The Secret Formula for a $1T Valuation

The Secret Formula for a $1T Valuation

AKA, Who Wants to be a Trillionaire? Ok, maybe not a trillionaire, but running a company with a shot at getting to the trillion dollar status, has been there, or is damn close or potentially able to get there? Notice that Apple, Google, Amazon and Facebook – four of the FAANG stocks – all have something in common: they all have 100M+ plus users, and are “trusted” platforms – “trusted” being an odd choice of words here, in our case, but work with us.

While Netflix is also part of the FAANG stocks and ergo potentially a trillion dollar player, the company is now experiencing something less than that Silicon Valley-venerated hockey stick growth, as Netflix reports slowing subscriber growth for the first time, which is also part of our point here.

According to Bloomberg News, “Tinder joined a growing backlash against app store taxes by bypassing Google Play in a move that could shake up the billion-dollar industry dominated by Google and Apple Inc (Tinder Bypasses Google Play Joining Revolt Against App Store Fee).”

In other words, Tinder just potentially joined the race to the trillion dollar mark and possible few-nicorn status.

Here’s how it works:

You’re Apple or Google and have a stranglehold on app discovery and distribution. So you charge some 30% on each transaction in the App or Google Play store.

30%, Gracie. On each and every transaction, for the life of the customer. Easy money. Silent partner with tentacles on your wallet.

Cha-ching.

Tinder is merely the latest to sidestep Google Play. According to Android Authority, “Spotify and Netflix have also been critical of Google and Apple when it comes to the cut that the respective app stores take from app revenue. Epic Games — the company behind the smash-hit game Fortnite — made headlines when it decided to side-step the Google Play Store entirely for the Android version of the game, likely in part to avoid that revenue sharing policy.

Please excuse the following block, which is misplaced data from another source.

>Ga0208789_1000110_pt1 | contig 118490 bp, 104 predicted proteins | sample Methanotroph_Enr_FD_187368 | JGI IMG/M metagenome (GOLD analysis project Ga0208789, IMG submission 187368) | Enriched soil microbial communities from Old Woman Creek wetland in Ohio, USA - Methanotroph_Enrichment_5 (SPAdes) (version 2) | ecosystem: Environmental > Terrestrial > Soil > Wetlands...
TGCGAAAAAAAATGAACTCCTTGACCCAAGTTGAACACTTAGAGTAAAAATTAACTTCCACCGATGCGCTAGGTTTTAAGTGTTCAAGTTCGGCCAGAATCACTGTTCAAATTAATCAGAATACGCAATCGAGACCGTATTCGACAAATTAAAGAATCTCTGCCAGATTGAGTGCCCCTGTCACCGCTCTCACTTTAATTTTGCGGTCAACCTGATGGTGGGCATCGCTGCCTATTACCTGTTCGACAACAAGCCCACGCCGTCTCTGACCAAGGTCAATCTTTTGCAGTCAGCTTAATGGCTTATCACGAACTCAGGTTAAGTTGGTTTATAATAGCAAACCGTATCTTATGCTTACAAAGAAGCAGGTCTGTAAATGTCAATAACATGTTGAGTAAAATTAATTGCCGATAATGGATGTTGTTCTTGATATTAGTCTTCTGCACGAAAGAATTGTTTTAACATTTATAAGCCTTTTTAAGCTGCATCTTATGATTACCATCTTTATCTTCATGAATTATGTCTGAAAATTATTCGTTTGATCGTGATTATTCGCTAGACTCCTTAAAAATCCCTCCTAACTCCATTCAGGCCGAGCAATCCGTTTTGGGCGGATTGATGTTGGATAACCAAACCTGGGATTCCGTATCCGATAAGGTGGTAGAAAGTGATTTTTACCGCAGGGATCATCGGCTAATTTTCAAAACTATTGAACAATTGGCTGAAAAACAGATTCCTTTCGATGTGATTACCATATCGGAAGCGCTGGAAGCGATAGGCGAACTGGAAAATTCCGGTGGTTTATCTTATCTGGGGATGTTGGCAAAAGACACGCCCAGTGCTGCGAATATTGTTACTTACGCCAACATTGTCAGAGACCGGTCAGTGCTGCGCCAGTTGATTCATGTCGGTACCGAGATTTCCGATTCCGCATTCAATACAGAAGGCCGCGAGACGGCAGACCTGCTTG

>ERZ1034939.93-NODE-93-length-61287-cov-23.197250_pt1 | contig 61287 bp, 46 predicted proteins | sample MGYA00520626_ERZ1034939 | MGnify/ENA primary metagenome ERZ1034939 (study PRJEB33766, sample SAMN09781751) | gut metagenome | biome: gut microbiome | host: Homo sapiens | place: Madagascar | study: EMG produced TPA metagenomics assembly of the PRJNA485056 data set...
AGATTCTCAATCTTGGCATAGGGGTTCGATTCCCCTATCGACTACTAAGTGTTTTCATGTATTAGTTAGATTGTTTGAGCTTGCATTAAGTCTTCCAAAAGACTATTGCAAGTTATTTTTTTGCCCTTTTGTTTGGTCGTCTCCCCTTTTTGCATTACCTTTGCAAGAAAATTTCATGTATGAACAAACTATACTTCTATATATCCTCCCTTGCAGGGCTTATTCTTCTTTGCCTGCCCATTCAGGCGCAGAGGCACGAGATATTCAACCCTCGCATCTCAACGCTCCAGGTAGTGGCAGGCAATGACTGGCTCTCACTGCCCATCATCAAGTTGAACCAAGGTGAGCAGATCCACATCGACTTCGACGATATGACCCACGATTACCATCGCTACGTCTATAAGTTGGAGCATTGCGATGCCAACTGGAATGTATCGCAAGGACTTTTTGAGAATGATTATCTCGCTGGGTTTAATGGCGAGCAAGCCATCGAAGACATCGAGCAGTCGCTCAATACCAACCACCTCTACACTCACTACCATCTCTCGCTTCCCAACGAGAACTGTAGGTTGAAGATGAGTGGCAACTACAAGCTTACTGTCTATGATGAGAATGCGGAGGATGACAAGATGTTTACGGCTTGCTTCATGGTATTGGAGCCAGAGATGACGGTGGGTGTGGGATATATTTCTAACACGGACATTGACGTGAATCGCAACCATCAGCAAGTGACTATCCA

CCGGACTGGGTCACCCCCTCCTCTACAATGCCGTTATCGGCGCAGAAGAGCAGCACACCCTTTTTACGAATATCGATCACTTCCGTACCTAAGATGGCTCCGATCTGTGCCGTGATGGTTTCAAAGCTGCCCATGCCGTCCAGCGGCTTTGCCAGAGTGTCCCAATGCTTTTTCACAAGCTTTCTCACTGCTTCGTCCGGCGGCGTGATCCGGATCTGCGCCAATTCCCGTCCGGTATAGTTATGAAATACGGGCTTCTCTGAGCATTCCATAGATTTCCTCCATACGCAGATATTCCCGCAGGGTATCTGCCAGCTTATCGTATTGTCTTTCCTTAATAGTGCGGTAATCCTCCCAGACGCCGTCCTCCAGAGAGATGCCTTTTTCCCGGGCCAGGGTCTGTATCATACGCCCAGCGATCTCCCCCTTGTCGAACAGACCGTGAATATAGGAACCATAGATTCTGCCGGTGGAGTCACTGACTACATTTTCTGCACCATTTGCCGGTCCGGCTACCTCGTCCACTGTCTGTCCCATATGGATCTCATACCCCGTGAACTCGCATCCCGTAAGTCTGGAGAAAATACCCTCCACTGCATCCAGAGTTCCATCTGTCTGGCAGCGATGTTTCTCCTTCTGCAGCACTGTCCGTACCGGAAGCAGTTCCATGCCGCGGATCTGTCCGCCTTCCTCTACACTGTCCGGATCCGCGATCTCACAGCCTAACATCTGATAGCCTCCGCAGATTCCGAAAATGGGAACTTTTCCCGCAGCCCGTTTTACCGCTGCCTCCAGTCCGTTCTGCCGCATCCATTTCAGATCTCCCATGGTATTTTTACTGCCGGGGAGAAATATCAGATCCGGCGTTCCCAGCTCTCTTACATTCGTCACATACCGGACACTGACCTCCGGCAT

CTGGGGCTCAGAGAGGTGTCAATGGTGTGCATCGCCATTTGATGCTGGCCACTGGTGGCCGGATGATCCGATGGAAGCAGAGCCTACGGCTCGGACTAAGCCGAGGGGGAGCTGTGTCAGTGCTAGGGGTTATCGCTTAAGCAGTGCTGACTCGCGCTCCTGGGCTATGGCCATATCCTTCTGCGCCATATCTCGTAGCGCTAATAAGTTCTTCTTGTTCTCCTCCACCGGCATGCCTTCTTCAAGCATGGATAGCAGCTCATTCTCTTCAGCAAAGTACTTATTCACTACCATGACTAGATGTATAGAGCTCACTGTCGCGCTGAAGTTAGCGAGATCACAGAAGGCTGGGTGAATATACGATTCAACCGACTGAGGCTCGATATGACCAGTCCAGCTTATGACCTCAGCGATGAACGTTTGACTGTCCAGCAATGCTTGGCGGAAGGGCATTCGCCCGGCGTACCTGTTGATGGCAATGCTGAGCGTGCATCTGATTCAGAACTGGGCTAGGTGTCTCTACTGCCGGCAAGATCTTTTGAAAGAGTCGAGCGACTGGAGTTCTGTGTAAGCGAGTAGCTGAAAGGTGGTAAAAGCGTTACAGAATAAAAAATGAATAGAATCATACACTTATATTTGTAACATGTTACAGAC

“…Tinder is almost always in the top-ten when it comes to non-gaming money-making apps on the Play Store, with the app earning a record $275 million last year. From January 2012 to August 2018, Tinder made more money from the Play Store than Netflix, Pandora, and HBO Now. While the cut Google makes from Tinder is a drop in the bucket as far as its overall revenue, this is still a big problem for the search giant.

For the record, it seems Google/Alphabet is not at all happy with Tinder’s move. See our visual here, and damn, must be that pesky algorithm again, what, eh? After all, we are all well aware of the fact that Google doesn’t manipulate search results for its own purposes.

Much.

And so much for ‘trusted.’

The Trillion Dollar Playbook:

To become part of the $1T column, you must have some 100M users who trust you with their payments/credit card information. Amazon aside, being able to garner recurring monthly payments is always a plus, but Amazon has recurring purchases, too, and saw the future way before almost anyone else, implementing ecommerce at a time when it was laughable to believe that anyone would submit his or her credit card information online: Amazon started as a trusted internet transaction platform and grew from there.

In case you haven’t been paying attention, Microsoft , a very traditional software company, figured it out last year and brought its many properties – Skype, Office, Xbox, Mindcraft, LinkedIn, et al – under one log-in, thus aggregating all of its disparate users – and the stock is up some 40% in the last six months.

It’s not merely all about eyeballs – it’s about owning them and not giving away that user information or a percentage of your earnings to a third party, such as Apple, Google or Facebook. Hockey stick growth can’t last forever. Monetizing/adding value is what helps to fuel continued growth. Just ask Facebook, eh, publishers of the world? They have it all, except for a trusted payment mechanism.  Can you say ‘Libra?’

There seems to be a movement against the heavy fees that the app aggregators are levying and towards companies keeping their customers – and their earnings – to themselves. Tinder finally took the plunge and kudos to them.

Seems that after all this time, they have at long last decided to swiped right. Onward and forward.

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